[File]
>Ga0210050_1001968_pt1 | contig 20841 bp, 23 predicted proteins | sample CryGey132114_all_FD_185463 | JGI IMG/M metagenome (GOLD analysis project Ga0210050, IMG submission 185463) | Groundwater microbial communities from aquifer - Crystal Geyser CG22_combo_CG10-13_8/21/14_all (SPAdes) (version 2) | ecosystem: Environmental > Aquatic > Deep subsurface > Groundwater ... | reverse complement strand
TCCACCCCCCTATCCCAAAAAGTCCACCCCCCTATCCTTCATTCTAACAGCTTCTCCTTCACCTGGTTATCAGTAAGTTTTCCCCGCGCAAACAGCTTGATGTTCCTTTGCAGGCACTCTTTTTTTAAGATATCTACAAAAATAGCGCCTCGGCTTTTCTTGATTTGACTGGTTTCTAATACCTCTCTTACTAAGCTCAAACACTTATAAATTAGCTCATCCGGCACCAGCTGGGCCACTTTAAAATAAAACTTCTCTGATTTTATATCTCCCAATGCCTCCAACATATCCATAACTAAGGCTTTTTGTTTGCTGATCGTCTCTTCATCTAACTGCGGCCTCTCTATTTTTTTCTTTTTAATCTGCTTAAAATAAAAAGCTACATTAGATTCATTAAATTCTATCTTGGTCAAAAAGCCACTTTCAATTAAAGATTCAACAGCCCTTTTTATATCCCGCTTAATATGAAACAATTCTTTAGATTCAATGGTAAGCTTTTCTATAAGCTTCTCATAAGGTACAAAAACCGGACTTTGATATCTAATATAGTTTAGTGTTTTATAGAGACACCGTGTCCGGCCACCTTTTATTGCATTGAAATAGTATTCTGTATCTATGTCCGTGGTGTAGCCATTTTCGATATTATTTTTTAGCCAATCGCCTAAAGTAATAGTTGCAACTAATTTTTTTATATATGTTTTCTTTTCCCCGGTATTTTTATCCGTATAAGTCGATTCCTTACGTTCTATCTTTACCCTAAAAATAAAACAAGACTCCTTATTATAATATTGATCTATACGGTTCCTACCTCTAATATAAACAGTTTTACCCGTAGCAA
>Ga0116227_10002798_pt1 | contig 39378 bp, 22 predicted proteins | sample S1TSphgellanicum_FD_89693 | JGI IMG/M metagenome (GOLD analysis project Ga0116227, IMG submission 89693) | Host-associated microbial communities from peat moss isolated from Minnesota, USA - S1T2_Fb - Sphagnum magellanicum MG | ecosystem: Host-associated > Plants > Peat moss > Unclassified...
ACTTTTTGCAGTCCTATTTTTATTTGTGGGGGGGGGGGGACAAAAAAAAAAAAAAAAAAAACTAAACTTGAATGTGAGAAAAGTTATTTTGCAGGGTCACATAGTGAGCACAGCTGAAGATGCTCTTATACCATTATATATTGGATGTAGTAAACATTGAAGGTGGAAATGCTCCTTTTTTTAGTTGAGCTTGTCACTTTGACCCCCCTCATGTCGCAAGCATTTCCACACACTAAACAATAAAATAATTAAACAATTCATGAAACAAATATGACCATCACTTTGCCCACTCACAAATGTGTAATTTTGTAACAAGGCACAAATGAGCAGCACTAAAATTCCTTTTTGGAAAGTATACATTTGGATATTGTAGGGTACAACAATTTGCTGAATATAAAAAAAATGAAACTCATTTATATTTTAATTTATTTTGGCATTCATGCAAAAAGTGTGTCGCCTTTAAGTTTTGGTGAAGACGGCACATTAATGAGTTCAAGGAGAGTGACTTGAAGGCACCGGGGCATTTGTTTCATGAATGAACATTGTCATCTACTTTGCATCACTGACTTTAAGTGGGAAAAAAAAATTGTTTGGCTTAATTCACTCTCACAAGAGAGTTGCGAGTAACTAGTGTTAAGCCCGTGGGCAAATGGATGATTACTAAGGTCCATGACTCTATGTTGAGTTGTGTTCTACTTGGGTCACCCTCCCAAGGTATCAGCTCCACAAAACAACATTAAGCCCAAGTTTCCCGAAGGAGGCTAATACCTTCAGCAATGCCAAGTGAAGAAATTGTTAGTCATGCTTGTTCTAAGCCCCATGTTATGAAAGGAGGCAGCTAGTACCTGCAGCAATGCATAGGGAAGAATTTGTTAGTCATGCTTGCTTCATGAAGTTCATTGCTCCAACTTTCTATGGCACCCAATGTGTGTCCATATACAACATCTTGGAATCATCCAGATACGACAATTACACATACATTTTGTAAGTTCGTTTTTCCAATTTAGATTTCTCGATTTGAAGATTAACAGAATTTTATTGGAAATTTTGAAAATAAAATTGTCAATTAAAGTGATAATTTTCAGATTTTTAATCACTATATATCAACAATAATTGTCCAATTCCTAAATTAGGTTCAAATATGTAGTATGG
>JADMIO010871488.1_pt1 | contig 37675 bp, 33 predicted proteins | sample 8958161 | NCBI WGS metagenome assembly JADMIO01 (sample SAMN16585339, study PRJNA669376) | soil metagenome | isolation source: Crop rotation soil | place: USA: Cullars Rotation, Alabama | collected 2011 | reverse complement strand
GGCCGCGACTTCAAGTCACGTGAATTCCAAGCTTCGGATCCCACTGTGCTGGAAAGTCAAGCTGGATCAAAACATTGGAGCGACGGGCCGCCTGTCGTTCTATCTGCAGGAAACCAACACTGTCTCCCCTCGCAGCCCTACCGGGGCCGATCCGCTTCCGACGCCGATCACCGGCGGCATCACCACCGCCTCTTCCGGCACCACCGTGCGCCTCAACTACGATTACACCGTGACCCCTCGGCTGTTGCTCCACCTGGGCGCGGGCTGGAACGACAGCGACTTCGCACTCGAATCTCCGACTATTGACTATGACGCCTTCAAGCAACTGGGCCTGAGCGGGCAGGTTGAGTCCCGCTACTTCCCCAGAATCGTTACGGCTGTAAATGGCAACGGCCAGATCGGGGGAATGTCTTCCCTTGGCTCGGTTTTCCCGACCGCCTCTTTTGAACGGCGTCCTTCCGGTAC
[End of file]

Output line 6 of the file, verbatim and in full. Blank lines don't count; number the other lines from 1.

GGCCGCGACTTCAAGTCACGTGAATTCCAAGCTTCGGATCCCACTGTGCTGGAAAGTCAAGCTGGATCAAAACATTGGAGCGACGGGCCGCCTGTCGTTCTATCTGCAGGAAACCAACACTGTCTCCCCTCGCAGCCCTACCGGGGCCGATCCGCTTCCGACGCCGATCACCGGCGGCATCACCACCGCCTCTTCCGGCACCACCGTGCGCCTCAACTACGATTACACCGTGACCCCTCGGCTGTTGCTCCACCTGGGCGCGGGCTGGAACGACAGCGACTTCGCACTCGAATCTCCGACTATTGACTATGACGCCTTCAAGCAACTGGGCCTGAGCGGGCAGGTTGAGTCCCGCTACTTCCCCAGAATCGTTACGGCTGTAAATGGCAACGGCCAGATCGGGGGAATGTCTTCCCTTGGCTCGGTTTTCCCGACCGCCTCTTTTGAACGGCGTCCTTCCGGTAC